Nonpregnant case mothers who reported that they were trying to get pregnant were much more likely to report regular use of folic acid: 10 (66.7%) of 15 were regular users, compared with 31 (38.3%) of 81 women using birth control, and 13 (18.8%) of 69 women who did not use birth control (p = 0.001) (Table 2). This last category includes women who were sexually inactive and women who were sexually active but elected not to use birth control. The interview questions did not distinguish between these two categories. In contrast, among control mothers, the corresponding rates were not significantly different; rates were 28.6%, 25.3%, and 25.0%, respectively (p = 0.98).

Recall of receiving advice to use folic acid did not vary by time between delivery and interview (categories examined: 1--6 months, 7--12 months, 13--18 months, and 19--35 months). Therefore, time from interview is not likely to be a bias in our results. No appreciable change occurred in these findings after adjustment for maternal age, ethnic group, educational level, contraceptive status, pregnancy outcome, and case-control status.


Of study subjects who had a previous NTD-affected pregnancy, 43% did not recall receiving advice regarding taking folic acid supplements of any type, and only approximately one third (32.7%) of nonpregnant subjects were using folic acid supplements regularly. Given the 1%--3% level of risk for NTD recurrence among this population, the percentage of women receiving this counseling must be improved. Other studies based on different methods have reported similar findings (6--9).

This survey has certain limitations. The participation rates in this study were low, but they were similar to those of other recently conducted case-control studies (10). Women of lower educational status might be underrepresented, because they move more often and are less likely to have a telephone. They also have lower rates of awareness and use of folic acid (11). Therefore, rates of awareness and use of folic acid among all women in Texas with NTD-affected pregnancies might be lower than the rates in this report. In addition, differences across ethnic groups might be larger than the differences in this report.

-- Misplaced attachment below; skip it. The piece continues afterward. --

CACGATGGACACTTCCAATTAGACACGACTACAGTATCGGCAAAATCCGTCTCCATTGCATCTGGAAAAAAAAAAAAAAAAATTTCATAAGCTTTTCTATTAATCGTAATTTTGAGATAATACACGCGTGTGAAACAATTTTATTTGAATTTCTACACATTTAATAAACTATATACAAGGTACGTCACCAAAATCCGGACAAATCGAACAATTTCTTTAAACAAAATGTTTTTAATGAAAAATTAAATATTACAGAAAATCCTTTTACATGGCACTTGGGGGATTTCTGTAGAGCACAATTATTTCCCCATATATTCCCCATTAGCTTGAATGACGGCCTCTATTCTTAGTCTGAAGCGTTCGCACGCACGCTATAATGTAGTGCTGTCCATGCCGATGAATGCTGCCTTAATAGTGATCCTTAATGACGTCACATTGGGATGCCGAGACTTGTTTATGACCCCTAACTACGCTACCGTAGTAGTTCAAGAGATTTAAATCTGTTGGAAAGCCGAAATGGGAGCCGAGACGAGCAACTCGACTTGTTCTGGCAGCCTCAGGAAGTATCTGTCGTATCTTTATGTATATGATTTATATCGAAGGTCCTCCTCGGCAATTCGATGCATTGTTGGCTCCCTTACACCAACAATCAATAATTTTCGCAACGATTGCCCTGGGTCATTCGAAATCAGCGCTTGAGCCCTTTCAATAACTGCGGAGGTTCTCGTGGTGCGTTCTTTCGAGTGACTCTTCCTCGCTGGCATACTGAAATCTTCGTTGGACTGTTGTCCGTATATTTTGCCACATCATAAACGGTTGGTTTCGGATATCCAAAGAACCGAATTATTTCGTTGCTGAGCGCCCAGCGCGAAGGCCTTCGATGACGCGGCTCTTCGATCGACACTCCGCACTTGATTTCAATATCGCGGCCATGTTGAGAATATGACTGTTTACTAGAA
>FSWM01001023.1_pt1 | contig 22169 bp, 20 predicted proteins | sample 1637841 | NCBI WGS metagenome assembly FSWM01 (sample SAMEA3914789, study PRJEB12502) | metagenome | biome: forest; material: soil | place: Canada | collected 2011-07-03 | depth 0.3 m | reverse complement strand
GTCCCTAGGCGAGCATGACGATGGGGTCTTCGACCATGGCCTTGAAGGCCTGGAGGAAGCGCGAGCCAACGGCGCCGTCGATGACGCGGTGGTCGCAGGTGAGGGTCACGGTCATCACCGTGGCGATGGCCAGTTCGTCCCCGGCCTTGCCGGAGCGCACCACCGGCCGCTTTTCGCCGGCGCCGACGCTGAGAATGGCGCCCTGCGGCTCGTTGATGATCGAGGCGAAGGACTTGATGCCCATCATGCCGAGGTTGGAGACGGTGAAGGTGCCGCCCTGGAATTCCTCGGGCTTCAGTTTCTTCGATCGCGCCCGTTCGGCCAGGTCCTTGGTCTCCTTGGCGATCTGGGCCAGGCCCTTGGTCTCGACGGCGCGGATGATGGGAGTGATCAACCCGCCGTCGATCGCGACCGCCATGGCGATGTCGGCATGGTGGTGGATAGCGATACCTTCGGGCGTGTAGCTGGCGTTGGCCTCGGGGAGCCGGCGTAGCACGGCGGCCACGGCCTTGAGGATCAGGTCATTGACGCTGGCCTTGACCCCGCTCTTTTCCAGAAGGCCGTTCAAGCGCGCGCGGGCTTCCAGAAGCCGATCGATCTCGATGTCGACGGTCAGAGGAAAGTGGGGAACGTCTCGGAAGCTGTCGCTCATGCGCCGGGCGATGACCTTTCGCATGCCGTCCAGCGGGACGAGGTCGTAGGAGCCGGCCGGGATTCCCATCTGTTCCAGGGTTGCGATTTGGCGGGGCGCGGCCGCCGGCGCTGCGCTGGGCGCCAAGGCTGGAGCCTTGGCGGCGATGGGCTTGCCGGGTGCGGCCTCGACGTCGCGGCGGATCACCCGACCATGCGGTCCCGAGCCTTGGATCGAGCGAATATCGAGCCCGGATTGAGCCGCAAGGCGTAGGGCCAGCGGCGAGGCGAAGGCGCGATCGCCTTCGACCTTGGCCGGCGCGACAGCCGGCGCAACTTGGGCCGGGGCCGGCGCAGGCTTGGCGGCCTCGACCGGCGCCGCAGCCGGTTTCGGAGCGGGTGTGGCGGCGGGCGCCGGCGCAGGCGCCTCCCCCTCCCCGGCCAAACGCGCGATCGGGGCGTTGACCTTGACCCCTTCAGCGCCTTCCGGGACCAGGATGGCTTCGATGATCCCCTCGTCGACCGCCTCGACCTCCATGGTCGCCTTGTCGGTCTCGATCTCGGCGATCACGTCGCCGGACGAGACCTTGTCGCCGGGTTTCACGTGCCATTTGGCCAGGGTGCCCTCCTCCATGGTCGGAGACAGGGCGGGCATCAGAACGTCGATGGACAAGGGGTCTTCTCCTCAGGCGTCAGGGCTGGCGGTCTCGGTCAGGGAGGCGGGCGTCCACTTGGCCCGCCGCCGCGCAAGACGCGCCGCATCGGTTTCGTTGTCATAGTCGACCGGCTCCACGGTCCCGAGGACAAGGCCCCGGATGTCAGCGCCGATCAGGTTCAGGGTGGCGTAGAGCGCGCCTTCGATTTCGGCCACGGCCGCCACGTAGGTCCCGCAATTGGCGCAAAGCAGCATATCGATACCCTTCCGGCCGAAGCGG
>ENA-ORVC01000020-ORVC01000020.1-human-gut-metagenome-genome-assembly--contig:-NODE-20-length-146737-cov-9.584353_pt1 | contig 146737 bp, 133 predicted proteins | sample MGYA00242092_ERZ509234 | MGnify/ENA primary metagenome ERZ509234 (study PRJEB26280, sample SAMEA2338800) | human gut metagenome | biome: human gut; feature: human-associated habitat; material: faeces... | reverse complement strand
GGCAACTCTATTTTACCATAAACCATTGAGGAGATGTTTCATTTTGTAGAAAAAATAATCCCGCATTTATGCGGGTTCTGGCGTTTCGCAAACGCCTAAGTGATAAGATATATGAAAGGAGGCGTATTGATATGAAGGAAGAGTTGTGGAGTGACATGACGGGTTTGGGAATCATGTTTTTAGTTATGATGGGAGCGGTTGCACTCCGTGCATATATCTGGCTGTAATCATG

Health-care providers should take advantage of all health-care visits to counsel not only women at high risk but all women regarding the importance of folic acid use. Although white mothers and Hispanic mothers were equally likely to recall receiving postpartum advice to use folic acid, Hispanic women were much less likely to use folic acid, compared with white women. Therefore, further efforts should be made to explore the reasons that Hispanic women have such low rates of folic acid use, including the cost of vitamins and language and cultural barriers.

A substantial number of unintended pregnancies occur among women using hormonal contraceptives (12). Therefore, women should be advised to take folic acid every day regardless of whether they use contraceptives. Women who were not trying to become pregnant and were not using contraception were the least likely to use folic acid. Reaching these women is vital, because they have a high risk of becoming pregnant and because, on average, their economic status is lower (12), placing them at a higher risk for having an infant with an NTD (13).

The low rates of awareness and use of folic acid among women at high risk and the complex decision-making processes involved in reproductive health support the need for programs to identify women at high risk and to counsel them regarding folic acid use. Such programs use educational approaches specifically tailored for women at high risk and are a key adjunct to counseling by physicians and other health-care providers. These findings are important to consider as Texas develops its statewide NTD recurrence prevention strategy.